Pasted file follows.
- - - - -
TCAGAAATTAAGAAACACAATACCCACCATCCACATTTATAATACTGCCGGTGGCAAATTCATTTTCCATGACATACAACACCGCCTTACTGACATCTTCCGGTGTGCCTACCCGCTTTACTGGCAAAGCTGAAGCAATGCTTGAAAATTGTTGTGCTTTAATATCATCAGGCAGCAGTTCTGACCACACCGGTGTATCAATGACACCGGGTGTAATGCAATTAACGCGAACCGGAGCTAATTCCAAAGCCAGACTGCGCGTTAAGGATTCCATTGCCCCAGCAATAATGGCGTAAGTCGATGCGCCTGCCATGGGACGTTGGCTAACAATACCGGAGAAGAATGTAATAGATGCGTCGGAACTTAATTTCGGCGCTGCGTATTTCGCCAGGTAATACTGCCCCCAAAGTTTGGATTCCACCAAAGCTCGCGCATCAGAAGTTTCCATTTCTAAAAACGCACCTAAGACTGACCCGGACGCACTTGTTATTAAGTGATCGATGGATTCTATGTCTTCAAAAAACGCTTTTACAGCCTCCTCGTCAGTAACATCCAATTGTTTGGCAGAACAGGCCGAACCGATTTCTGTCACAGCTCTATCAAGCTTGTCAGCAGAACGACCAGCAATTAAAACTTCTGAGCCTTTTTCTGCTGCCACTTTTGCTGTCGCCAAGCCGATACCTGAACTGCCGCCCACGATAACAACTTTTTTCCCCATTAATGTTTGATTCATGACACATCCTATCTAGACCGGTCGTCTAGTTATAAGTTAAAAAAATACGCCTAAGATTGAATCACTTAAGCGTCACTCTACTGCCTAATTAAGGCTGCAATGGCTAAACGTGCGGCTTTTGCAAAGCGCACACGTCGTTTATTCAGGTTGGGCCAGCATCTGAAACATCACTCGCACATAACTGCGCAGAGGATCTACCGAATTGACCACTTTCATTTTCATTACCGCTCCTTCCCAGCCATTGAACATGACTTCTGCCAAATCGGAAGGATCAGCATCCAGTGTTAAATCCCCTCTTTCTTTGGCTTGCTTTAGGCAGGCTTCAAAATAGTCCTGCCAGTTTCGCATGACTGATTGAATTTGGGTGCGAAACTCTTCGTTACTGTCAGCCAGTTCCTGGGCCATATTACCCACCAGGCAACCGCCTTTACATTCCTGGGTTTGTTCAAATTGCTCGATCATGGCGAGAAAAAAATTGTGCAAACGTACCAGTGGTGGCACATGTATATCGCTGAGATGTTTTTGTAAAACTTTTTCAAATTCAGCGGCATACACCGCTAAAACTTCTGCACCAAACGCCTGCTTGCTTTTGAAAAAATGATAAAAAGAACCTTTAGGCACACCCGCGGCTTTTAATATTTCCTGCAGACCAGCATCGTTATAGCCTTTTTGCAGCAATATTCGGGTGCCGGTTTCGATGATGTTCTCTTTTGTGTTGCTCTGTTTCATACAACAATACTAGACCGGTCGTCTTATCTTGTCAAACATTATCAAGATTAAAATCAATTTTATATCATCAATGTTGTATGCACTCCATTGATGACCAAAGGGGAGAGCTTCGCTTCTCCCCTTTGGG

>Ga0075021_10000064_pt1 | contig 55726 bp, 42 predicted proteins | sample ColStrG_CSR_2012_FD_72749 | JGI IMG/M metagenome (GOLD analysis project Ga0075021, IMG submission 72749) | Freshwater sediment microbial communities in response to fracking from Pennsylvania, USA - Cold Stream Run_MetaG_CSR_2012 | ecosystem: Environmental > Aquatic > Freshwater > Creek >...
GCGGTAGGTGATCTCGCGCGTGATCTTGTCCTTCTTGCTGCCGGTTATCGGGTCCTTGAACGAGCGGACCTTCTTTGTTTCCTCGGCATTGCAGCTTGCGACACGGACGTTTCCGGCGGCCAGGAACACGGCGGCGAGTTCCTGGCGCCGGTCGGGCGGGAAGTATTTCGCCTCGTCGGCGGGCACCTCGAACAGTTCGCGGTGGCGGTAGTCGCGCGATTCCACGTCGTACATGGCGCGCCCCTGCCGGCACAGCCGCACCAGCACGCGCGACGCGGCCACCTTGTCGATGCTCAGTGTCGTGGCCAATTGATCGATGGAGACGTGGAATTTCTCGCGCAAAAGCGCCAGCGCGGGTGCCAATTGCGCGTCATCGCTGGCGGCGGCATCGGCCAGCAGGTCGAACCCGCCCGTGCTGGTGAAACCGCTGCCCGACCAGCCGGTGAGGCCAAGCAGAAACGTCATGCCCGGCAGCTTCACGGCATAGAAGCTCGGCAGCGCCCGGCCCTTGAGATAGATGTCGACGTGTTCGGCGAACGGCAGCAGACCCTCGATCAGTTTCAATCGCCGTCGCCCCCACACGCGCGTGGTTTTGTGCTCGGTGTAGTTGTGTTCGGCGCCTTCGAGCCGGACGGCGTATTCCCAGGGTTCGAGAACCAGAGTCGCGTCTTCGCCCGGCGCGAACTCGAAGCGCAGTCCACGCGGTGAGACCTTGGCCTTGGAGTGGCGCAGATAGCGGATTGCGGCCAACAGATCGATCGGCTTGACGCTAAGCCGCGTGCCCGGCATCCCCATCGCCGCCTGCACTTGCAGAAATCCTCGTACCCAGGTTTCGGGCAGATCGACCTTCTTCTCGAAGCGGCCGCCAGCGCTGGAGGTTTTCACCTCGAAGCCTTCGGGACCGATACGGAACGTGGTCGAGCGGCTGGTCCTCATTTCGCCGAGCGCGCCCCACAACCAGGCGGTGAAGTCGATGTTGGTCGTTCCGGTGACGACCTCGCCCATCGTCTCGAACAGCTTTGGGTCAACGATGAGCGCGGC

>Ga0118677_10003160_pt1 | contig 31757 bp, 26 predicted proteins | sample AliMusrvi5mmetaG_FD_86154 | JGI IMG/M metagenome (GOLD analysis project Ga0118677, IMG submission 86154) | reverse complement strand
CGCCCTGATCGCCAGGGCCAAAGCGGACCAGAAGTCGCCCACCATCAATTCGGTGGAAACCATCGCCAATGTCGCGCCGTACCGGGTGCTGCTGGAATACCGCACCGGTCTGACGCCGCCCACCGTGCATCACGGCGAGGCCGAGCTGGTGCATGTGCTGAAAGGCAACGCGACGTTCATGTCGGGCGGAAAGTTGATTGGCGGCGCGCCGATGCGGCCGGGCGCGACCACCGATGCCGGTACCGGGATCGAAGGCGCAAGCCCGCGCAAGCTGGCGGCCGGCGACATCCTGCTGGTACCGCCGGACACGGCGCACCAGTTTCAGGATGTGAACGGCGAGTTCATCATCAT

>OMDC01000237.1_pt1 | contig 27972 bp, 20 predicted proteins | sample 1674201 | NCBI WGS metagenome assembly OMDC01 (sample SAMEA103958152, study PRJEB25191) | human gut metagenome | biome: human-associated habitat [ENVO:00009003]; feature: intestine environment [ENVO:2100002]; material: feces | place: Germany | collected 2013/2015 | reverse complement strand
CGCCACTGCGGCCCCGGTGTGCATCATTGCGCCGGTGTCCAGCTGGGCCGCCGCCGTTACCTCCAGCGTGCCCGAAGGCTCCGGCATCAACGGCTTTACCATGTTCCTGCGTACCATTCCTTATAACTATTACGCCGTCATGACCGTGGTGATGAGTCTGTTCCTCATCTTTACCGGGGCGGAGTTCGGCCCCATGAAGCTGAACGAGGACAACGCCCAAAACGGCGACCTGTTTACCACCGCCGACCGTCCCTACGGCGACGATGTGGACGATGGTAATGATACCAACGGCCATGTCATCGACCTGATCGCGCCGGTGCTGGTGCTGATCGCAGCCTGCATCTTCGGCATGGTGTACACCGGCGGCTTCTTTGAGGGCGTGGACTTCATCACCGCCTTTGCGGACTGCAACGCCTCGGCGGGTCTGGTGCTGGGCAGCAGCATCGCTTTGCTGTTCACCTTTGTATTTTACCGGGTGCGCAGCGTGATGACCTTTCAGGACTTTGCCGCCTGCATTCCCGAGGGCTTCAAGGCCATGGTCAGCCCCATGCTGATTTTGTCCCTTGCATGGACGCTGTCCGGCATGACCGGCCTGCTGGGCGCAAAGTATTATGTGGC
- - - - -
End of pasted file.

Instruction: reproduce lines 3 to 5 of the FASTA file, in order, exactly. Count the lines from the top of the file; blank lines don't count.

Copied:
GCGGTAGGTGATCTCGCGCGTGATCTTGTCCTTCTTGCTGCCGGTTATCGGGTCCTTGAACGAGCGGACCTTCTTTGTTTCCTCGGCATTGCAGCTTGCGACACGGACGTTTCCGGCGGCCAGGAACACGGCGGCGAGTTCCTGGCGCCGGTCGGGCGGGAAGTATTTCGCCTCGTCGGCGGGCACCTCGAACAGTTCGCGGTGGCGGTAGTCGCGCGATTCCACGTCGTACATGGCGCGCCCCTGCCGGCACAGCCGCACCAGCACGCGCGACGCGGCCACCTTGTCGATGCTCAGTGTCGTGGCCAATTGATCGATGGAGACGTGGAATTTCTCGCGCAAAAGCGCCAGCGCGGGTGCCAATTGCGCGTCATCGCTGGCGGCGGCATCGGCCAGCAGGTCGAACCCGCCCGTGCTGGTGAAACCGCTGCCCGACCAGCCGGTGAGGCCAAGCAGAAACGTCATGCCCGGCAGCTTCACGGCATAGAAGCTCGGCAGCGCCCGGCCCTTGAGATAGATGTCGACGTGTTCGGCGAACGGCAGCAGACCCTCGATCAGTTTCAATCGCCGTCGCCCCCACACGCGCGTGGTTTTGTGCTCGGTGTAGTTGTGTTCGGCGCCTTCGAGCCGGACGGCGTATTCCCAGGGTTCGAGAACCAGAGTCGCGTCTTCGCCCGGCGCGAACTCGAAGCGCAGTCCACGCGGTGAGACCTTGGCCTTGGAGTGGCGCAGATAGCGGATTGCGGCCAACAGATCGATCGGCTTGACGCTAAGCCGCGTGCCCGGCATCCCCATCGCCGCCTGCACTTGCAGAAATCCTCGTACCCAGGTTTCGGGCAGATCGACCTTCTTCTCGAAGCGGCCGCCAGCGCTGGAGGTTTTCACCTCGAAGCCTTCGGGACCGATACGGAACGTGGTCGAGCGGCTGGTCCTCATTTCGCCGAGCGCGCCCCACAACCAGGCGGTGAAGTCGATGTTGGTCGTTCCGGTGACGACCTCGCCCATCGTCTCGAACAGCTTTGGGTCAACGATGAGCGCGGC

>Ga0118677_10003160_pt1 | contig 31757 bp, 26 predicted proteins | sample AliMusrvi5mmetaG_FD_86154 | JGI IMG/M metagenome (GOLD analysis project Ga0118677, IMG submission 86154) | reverse complement strand
CGCCCTGATCGCCAGGGCCAAAGCGGACCAGAAGTCGCCCACCATCAATTCGGTGGAAACCATCGCCAATGTCGCGCCGTACCGGGTGCTGCTGGAATACCGCACCGGTCTGACGCCGCCCACCGTGCATCACGGCGAGGCCGAGCTGGTGCATGTGCTGAAAGGCAACGCGACGTTCATGTCGGGCGGAAAGTTGATTGGCGGCGCGCCGATGCGGCCGGGCGCGACCACCGATGCCGGTACCGGGATCGAAGGCGCAAGCCCGCGCAAGCTGGCGGCCGGCGACATCCTGCTGGTACCGCCGGACACGGCGCACCAGTTTCAGGATGTGAACGGCGAGTTCATCATCAT